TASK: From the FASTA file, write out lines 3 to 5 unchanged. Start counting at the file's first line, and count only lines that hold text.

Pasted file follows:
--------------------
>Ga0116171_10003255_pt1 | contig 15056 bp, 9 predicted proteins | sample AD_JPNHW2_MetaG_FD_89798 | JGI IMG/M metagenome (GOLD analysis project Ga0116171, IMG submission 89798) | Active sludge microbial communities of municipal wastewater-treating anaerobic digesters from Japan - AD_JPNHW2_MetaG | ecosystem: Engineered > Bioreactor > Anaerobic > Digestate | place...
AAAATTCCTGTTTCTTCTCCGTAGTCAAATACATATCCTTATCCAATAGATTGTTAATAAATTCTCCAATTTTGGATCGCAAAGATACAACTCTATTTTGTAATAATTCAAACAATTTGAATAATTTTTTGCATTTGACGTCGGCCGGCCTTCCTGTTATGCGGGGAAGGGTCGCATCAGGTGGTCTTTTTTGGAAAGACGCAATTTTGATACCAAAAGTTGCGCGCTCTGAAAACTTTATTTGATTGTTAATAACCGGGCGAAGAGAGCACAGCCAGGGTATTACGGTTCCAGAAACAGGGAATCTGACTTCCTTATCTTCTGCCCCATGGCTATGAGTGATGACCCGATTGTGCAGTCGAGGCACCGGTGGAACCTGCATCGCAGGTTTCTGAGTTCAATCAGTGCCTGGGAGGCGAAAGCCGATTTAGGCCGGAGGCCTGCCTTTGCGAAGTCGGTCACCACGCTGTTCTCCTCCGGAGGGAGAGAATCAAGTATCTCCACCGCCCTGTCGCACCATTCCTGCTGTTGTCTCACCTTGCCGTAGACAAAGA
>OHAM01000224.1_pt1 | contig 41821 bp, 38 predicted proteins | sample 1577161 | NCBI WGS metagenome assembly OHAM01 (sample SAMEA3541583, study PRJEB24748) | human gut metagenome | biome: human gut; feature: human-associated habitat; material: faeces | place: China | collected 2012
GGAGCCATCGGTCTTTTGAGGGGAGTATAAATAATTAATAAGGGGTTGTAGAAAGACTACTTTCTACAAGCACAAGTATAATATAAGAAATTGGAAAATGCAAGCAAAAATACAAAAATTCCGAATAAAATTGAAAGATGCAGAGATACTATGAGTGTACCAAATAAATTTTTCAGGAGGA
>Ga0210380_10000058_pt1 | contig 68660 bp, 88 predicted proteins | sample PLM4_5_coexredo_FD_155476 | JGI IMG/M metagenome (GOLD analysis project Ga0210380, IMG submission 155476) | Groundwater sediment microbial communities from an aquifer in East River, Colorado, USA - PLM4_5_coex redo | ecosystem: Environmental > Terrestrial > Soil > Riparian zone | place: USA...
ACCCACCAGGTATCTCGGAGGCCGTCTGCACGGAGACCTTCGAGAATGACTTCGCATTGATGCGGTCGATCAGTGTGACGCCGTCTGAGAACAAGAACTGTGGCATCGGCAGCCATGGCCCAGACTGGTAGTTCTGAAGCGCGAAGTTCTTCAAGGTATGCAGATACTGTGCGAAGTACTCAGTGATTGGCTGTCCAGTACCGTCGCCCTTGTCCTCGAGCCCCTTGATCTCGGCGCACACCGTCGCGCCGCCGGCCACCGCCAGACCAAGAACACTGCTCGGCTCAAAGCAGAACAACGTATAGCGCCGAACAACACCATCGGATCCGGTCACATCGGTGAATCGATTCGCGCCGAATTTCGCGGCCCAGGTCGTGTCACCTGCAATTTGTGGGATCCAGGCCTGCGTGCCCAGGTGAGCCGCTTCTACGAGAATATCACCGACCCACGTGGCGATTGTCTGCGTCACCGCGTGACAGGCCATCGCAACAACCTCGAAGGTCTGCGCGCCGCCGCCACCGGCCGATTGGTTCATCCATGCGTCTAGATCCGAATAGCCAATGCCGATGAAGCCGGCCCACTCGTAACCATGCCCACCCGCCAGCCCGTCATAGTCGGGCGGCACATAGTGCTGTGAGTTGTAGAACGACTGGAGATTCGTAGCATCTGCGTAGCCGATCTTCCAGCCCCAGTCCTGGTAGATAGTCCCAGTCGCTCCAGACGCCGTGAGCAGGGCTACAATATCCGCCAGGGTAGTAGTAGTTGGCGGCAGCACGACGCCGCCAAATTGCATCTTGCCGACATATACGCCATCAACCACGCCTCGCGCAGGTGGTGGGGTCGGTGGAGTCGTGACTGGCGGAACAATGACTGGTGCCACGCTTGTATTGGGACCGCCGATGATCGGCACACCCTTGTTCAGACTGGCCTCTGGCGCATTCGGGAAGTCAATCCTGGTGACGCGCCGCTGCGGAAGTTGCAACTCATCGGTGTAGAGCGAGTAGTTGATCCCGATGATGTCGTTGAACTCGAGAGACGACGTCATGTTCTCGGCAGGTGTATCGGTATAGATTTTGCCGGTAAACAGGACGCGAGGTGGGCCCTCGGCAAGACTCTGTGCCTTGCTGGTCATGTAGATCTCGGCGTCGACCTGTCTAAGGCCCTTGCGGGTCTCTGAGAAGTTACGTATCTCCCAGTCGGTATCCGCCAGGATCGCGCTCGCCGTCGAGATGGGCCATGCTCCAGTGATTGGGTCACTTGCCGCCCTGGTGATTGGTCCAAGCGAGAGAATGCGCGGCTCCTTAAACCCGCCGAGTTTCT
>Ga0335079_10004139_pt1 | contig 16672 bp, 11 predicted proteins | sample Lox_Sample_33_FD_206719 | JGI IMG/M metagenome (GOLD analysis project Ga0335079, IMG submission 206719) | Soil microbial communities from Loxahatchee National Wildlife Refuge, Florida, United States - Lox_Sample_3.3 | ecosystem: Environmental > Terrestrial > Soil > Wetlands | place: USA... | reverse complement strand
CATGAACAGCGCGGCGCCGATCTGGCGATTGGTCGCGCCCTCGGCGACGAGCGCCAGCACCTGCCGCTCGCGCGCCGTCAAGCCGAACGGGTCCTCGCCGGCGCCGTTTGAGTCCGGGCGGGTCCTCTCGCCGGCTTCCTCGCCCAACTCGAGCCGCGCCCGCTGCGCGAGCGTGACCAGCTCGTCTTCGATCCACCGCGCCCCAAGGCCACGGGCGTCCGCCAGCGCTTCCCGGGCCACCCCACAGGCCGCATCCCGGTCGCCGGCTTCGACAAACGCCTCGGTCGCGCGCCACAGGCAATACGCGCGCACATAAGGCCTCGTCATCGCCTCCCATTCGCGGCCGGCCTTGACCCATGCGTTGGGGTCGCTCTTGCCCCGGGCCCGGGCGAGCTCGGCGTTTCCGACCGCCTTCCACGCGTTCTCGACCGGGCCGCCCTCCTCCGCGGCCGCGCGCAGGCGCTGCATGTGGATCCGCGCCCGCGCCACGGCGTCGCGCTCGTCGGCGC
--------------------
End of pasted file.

>OHAM01000224.1_pt1 | contig 41821 bp, 38 predicted proteins | sample 1577161 | NCBI WGS metagenome assembly OHAM01 (sample SAMEA3541583, study PRJEB24748) | human gut metagenome | biome: human gut; feature: human-associated habitat; material: faeces | place: China | collected 2012
GGAGCCATCGGTCTTTTGAGGGGAGTATAAATAATTAATAAGGGGTTGTAGAAAGACTACTTTCTACAAGCACAAGTATAATATAAGAAATTGGAAAATGCAAGCAAAAATACAAAAATTCCGAATAAAATTGAAAGATGCAGAGATACTATGAGTGTACCAAATAAATTTTTCAGGAGGA
>Ga0210380_10000058_pt1 | contig 68660 bp, 88 predicted proteins | sample PLM4_5_coexredo_FD_155476 | JGI IMG/M metagenome (GOLD analysis project Ga0210380, IMG submission 155476) | Groundwater sediment microbial communities from an aquifer in East River, Colorado, USA - PLM4_5_coex redo | ecosystem: Environmental > Terrestrial > Soil > Riparian zone | place: USA...